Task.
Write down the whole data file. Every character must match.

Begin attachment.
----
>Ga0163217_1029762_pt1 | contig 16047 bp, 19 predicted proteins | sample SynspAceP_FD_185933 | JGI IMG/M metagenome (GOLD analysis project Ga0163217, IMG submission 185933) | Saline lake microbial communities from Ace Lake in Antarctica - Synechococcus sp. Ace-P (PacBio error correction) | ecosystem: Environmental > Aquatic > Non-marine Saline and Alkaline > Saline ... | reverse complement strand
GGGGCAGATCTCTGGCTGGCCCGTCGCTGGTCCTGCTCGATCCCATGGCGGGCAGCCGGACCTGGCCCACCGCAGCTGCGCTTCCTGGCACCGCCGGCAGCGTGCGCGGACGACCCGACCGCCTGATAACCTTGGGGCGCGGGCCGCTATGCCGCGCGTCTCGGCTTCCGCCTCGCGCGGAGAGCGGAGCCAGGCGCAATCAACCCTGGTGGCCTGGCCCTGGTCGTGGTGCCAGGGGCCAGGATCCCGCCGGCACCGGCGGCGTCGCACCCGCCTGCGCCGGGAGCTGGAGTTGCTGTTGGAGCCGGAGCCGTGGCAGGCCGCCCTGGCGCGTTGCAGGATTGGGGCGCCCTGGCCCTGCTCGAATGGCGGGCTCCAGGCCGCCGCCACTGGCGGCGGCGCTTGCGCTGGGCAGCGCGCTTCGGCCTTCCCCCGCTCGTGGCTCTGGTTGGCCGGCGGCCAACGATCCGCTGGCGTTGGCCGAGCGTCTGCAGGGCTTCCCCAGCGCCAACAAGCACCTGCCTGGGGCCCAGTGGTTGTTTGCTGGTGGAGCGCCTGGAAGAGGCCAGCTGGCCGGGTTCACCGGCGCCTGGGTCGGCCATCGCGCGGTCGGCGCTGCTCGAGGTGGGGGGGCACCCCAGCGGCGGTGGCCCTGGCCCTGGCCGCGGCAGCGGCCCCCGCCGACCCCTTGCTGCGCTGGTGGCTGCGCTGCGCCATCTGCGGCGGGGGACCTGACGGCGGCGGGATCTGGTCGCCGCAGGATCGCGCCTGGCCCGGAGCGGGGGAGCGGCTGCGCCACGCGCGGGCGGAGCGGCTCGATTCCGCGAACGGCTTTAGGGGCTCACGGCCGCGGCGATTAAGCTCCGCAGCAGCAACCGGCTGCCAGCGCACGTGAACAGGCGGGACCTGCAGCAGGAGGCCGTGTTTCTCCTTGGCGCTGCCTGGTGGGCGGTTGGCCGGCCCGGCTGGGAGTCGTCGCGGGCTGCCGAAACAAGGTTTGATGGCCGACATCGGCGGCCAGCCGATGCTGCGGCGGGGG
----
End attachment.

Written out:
>Ga0163217_1029762_pt1 | contig 16047 bp, 19 predicted proteins | sample SynspAceP_FD_185933 | JGI IMG/M metagenome (GOLD analysis project Ga0163217, IMG submission 185933) | Saline lake microbial communities from Ace Lake in Antarctica - Synechococcus sp. Ace-P (PacBio error correction) | ecosystem: Environmental > Aquatic > Non-marine Saline and Alkaline > Saline ... | reverse complement strand
GGGGCAGATCTCTGGCTGGCCCGTCGCTGGTCCTGCTCGATCCCATGGCGGGCAGCCGGACCTGGCCCACCGCAGCTGCGCTTCCTGGCACCGCCGGCAGCGTGCGCGGACGACCCGACCGCCTGATAACCTTGGGGCGCGGGCCGCTATGCCGCGCGTCTCGGCTTCCGCCTCGCGCGGAGAGCGGAGCCAGGCGCAATCAACCCTGGTGGCCTGGCCCTGGTCGTGGTGCCAGGGGCCAGGATCCCGCCGGCACCGGCGGCGTCGCACCCGCCTGCGCCGGGAGCTGGAGTTGCTGTTGGAGCCGGAGCCGTGGCAGGCCGCCCTGGCGCGTTGCAGGATTGGGGCGCCCTGGCCCTGCTCGAATGGCGGGCTCCAGGCCGCCGCCACTGGCGGCGGCGCTTGCGCTGGGCAGCGCGCTTCGGCCTTCCCCCGCTCGTGGCTCTGGTTGGCCGGCGGCCAACGATCCGCTGGCGTTGGCCGAGCGTCTGCAGGGCTTCCCCAGCGCCAACAAGCACCTGCCTGGGGCCCAGTGGTTGTTTGCTGGTGGAGCGCCTGGAAGAGGCCAGCTGGCCGGGTTCACCGGCGCCTGGGTCGGCCATCGCGCGGTCGGCGCTGCTCGAGGTGGGGGGGCACCCCAGCGGCGGTGGCCCTGGCCCTGGCCGCGGCAGCGGCCCCCGCCGACCCCTTGCTGCGCTGGTGGCTGCGCTGCGCCATCTGCGGCGGGGGACCTGACGGCGGCGGGATCTGGTCGCCGCAGGATCGCGCCTGGCCCGGAGCGGGGGAGCGGCTGCGCCACGCGCGGGCGGAGCGGCTCGATTCCGCGAACGGCTTTAGGGGCTCACGGCCGCGGCGATTAAGCTCCGCAGCAGCAACCGGCTGCCAGCGCACGTGAACAGGCGGGACCTGCAGCAGGAGGCCGTGTTTCTCCTTGGCGCTGCCTGGTGGGCGGTTGGCCGGCCCGGCTGGGAGTCGTCGCGGGCTGCCGAAACAAGGTTTGATGGCCGACATCGGCGGCCAGCCGATGCTGCGGCGGGGG